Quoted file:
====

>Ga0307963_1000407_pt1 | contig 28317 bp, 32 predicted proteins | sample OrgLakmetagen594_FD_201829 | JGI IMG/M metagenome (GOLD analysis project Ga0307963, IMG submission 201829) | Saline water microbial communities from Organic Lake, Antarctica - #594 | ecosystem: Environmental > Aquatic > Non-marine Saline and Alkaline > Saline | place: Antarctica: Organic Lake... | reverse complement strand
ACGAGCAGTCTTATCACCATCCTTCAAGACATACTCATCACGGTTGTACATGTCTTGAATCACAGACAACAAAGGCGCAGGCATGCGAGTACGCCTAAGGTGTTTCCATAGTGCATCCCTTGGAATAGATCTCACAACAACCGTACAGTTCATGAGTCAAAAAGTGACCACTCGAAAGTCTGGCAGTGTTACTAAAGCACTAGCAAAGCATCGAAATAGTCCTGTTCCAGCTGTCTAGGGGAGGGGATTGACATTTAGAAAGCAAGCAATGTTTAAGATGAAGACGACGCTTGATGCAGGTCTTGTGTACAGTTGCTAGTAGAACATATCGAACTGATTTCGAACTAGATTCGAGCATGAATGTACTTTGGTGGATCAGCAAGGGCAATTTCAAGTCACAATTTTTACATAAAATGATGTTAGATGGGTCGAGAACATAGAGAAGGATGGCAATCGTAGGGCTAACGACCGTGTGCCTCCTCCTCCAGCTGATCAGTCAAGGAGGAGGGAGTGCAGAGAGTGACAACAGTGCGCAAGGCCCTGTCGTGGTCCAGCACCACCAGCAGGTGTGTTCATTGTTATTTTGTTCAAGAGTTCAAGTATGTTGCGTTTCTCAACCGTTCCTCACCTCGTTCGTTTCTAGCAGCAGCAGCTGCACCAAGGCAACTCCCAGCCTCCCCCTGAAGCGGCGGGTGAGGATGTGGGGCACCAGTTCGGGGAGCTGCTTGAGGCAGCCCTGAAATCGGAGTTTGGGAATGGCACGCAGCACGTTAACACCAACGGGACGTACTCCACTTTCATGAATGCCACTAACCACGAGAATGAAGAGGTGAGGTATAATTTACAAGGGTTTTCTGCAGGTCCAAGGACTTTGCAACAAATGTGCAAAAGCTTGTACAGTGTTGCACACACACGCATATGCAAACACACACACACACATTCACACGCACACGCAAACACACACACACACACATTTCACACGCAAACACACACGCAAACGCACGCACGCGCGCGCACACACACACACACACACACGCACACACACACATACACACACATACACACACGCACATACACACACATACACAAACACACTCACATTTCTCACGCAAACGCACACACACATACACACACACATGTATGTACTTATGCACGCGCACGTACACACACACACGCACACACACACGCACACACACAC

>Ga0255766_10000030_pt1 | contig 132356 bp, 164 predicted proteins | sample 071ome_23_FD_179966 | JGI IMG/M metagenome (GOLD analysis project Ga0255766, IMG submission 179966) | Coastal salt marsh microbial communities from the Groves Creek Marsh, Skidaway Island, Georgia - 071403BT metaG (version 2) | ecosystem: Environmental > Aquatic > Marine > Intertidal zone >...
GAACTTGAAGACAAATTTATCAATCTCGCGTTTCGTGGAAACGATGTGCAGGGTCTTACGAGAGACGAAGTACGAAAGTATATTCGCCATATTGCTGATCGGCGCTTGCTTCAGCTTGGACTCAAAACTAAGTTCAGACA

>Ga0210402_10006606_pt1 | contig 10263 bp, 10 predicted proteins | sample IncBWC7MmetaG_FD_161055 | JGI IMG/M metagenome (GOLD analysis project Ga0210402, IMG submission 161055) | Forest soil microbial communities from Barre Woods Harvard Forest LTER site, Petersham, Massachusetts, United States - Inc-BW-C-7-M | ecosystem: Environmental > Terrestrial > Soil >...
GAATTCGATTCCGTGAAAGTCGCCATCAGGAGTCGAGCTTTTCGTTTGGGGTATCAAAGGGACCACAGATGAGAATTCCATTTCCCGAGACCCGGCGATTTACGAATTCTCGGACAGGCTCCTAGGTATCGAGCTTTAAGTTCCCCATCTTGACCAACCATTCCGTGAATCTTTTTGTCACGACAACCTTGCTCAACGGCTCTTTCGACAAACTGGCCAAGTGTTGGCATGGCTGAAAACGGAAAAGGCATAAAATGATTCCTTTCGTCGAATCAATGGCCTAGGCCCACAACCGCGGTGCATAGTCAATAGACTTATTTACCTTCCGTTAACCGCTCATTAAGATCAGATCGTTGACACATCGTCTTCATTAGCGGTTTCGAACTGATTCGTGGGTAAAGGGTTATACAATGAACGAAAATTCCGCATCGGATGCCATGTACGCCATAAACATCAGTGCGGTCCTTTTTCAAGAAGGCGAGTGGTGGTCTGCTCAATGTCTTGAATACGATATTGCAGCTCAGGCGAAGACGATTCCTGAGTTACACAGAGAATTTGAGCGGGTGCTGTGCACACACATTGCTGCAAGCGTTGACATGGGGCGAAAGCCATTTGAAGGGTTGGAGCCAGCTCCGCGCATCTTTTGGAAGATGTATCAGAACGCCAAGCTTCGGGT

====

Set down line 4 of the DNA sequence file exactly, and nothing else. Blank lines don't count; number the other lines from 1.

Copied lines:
GAACTTGAAGACAAATTTATCAATCTCGCGTTTCGTGGAAACGATGTGCAGGGTCTTACGAGAGACGAAGTACGAAAGTATATTCGCCATATTGCTGATCGGCGCTTGCTTCAGCTTGGACTCAAAACTAAGTTCAGACA